Where’s my flying car? Everyone who’s grown up with the idea that you could commute to work in a “The Jetsons”-style flying car in the future might have asked that question. You could even call an Uber-like flying car with an app if you want somebody else to do the driving.
NASA is working with aviation industry professionals to help create an “air taxi” system that will at least get you from the airport to wherever you’re going next. Data from the study is being shared with the Federal Aviation Administration (FAA) to help inform regulation of any future “flying cars” that may have to share airspace with other vehicles like drones and privately owned aircraft. It calls its collaboration the Advanced Air Mobility (AAM) mission.
The Advanced Air Mobility mission could help with development of personal-sized “flying cars” that can provide transportation to and from major installations like airports and hospitals. They could help passengers skip the ground traffic when they travel between cities. They could also deliver goods and even help people with disabilities with their mobility needs without having to hassle with a typical parking lot for ground-based vehicles.
NASA’s AAM is looking into design and operation options, including aircraft landing and takeoff, manufacturing, maintenance, and power sources. NASA is studying air traffic management, automation, noise and safety. The AAM also studies ways that the aircraft can be made more accessible to people with disabilities. NASA’s statement on AAM cited the Americans with Disabilities Act, which sets requirements for services and systems that people living with disabilities may want to use.
As the below video shows, the AAM has already run through several potential scenarios that may impact “flying cars” if and when they become mainstream. It has taken a closer look at possible variables like airspace, ground risk, and air traffic.
Flying cars can exist. Systemic barriers are getting in the way.
NASA cited the more than 5,000 airports in the United States. Many of them might be suitable as a “parking lot” for privately owned aircraft that are only expected to carry the pilot and maybe a passenger or two. However, they do not often come with ready access to parts of their cities that most people might want to walk to from the “parking lot.” That includes downtown areas and hotels.
A 2019 Reportlinker report listed the following barriers to full adoption of flying cars:
- Regulatory barriers
- Certification process
- Technological challenges
- Performance & reliability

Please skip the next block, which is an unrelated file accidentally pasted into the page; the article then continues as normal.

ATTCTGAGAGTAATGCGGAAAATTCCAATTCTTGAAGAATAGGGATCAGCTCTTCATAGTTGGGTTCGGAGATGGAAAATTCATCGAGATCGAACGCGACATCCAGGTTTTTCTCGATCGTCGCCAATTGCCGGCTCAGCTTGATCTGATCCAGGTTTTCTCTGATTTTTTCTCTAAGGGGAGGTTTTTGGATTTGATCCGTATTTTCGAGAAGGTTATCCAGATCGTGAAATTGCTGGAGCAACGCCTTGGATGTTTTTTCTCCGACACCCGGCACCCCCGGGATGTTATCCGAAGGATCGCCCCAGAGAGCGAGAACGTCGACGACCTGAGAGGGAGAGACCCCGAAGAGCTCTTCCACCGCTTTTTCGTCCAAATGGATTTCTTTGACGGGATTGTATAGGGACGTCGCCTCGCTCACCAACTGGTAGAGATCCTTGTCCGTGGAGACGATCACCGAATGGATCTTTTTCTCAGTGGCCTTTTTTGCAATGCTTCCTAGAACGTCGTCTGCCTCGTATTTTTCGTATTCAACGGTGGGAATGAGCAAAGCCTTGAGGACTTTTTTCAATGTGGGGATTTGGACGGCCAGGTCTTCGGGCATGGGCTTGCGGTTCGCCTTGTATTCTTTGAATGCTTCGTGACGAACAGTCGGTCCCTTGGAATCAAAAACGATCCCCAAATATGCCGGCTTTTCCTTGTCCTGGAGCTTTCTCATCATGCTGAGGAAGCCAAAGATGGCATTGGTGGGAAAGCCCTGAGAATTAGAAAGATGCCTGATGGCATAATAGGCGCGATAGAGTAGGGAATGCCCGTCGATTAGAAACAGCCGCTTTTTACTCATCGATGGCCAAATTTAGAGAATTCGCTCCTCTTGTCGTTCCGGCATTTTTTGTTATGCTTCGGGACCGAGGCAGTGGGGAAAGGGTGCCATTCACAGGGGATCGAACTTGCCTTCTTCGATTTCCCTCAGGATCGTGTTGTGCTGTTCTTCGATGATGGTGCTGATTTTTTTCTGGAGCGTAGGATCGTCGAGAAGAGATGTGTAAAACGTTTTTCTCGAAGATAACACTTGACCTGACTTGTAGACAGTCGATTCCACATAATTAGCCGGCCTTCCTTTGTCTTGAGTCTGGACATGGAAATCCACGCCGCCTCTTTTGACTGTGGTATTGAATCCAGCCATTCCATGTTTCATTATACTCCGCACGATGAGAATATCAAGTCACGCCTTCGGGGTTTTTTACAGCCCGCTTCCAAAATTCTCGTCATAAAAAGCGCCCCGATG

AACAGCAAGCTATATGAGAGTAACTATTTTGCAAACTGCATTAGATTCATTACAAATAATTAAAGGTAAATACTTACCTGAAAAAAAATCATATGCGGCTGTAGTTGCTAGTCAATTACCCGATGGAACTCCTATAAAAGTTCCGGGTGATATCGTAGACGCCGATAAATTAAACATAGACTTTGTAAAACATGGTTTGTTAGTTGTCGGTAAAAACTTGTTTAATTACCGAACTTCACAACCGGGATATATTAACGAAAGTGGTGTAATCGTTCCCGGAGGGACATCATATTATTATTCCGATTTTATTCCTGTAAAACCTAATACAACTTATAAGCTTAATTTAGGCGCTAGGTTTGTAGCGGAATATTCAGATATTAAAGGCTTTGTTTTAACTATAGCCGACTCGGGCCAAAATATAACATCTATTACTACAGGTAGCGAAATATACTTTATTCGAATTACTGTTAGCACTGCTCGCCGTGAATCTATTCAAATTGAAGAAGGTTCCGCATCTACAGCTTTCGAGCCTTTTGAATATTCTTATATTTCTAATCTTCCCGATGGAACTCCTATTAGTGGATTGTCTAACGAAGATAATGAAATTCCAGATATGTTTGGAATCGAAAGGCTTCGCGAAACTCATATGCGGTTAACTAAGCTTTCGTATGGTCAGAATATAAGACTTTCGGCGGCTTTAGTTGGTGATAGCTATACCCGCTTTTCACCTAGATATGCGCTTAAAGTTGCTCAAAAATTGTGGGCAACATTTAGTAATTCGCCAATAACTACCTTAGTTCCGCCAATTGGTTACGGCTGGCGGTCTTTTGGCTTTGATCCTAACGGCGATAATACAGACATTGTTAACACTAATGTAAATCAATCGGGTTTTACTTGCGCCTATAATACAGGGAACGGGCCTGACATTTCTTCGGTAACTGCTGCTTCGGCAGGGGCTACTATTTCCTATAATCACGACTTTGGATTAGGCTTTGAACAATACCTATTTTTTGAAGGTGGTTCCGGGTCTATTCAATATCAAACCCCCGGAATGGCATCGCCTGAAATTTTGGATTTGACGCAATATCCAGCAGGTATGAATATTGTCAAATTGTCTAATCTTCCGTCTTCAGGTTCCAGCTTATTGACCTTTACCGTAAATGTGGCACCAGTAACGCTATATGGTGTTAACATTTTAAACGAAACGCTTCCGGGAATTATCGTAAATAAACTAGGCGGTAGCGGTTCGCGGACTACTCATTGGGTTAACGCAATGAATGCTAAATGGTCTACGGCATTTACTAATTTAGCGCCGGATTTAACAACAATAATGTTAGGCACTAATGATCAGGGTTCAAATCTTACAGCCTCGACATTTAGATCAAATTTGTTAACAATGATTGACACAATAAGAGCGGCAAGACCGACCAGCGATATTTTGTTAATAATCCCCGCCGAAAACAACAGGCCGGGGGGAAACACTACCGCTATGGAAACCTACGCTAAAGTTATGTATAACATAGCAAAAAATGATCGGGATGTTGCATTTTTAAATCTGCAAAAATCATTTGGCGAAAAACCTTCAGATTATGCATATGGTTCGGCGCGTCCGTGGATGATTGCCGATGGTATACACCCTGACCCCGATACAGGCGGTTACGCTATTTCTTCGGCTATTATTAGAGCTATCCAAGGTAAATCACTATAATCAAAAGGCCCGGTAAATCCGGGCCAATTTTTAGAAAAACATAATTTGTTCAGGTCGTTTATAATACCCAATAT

- Cost issues
- Battery technology
- Pilot training
- Semi-autonomous and autonomous technologies
- Landing infrastructure
Would it be possible to build parking garages equipped for flying cars near the downtown area? It could work it they are equipped with VTOL technology and maybe some “parking assist” software for the aircraft so a pilot wouldn’t have to eyeball it. Then the aircraft could taxi to a designated parking spot in one of the upper levels of the parking garage. Just don’t forget where you parked.
Another concern: What happens if you’re trying to land at the parking garage and miss? It’d be easy to hit a nearby building. Some of the issue could be mitigated with collision-avoidance tools, but even they can go so far. It could lead to a regulatory requirement that aircraft-equipped parking garages can only be built so close to tall buildings that could get hit if an aircraft misses.
This potential issue is just one of several potential safety issues. According to NHTSA statistics, driver error is already one of the most common contributors to fatal car crashes. It’s why awareness campaigns make such a big deal about distracted or drunk driving. The issue could get worse if “drivers” have to think in three dimensions instead of just two.
NASA thinks that at least some of the safety issues could be mitigated by having “highways” for flying cars. It recently collaborated with private industry, academia, and other government agencies on tabletop exercises to begin developing the concept of aerial routes for aircraft. The tabletop exercises aimed to develop a better understanding of technical, operational, and regulatory gaps related to flying cars.
“A big advantage of flight tabletops is we have the ability to think through a whole mission from a holistic standpoint and examine every piece that’s required to make it work. The answers arising from these exercises are what will allow these revolutionary new forms of transportation to operate in the real world,” said AAM National Team flight engineer Brad Snelling.
It’s not that “flying cars” that you could park in your garage like your ground car can’t exist. Delorean Aerospace wants to make it so you don’t need roads with its DR-7 concept. Airbus, Audi, Kitty Hawk, and Toyota are working on them. Elon Musk floated the idea of an electric flying car capable of vertical takeoffs and landings, though that may have been waylaid by other important things like getting manufacturing for the Tesla Semi up and going. Uber has expressed interest in the “air taxi” concept.
The below video shows a potential contender that is humorously called the “Jetson One.” It’s a fully electric aircraft that looks suitable for a single pilot.
Planes like the Jetson One could perhaps be flown by someone with a license similar to the FAA’s sport pilot license. This license puts the most restrictions on what a pilot can do, but could be seen as not much different from a typical person’s driver’s license.
NASA is definitely interested in helping solve at least some of these issues with its Advanced Air Mobility mission. It could help solve some of the accessibility, infrastructure, and regulatory issues by taking on some of the work and communicating with regulatory agencies like the FAA.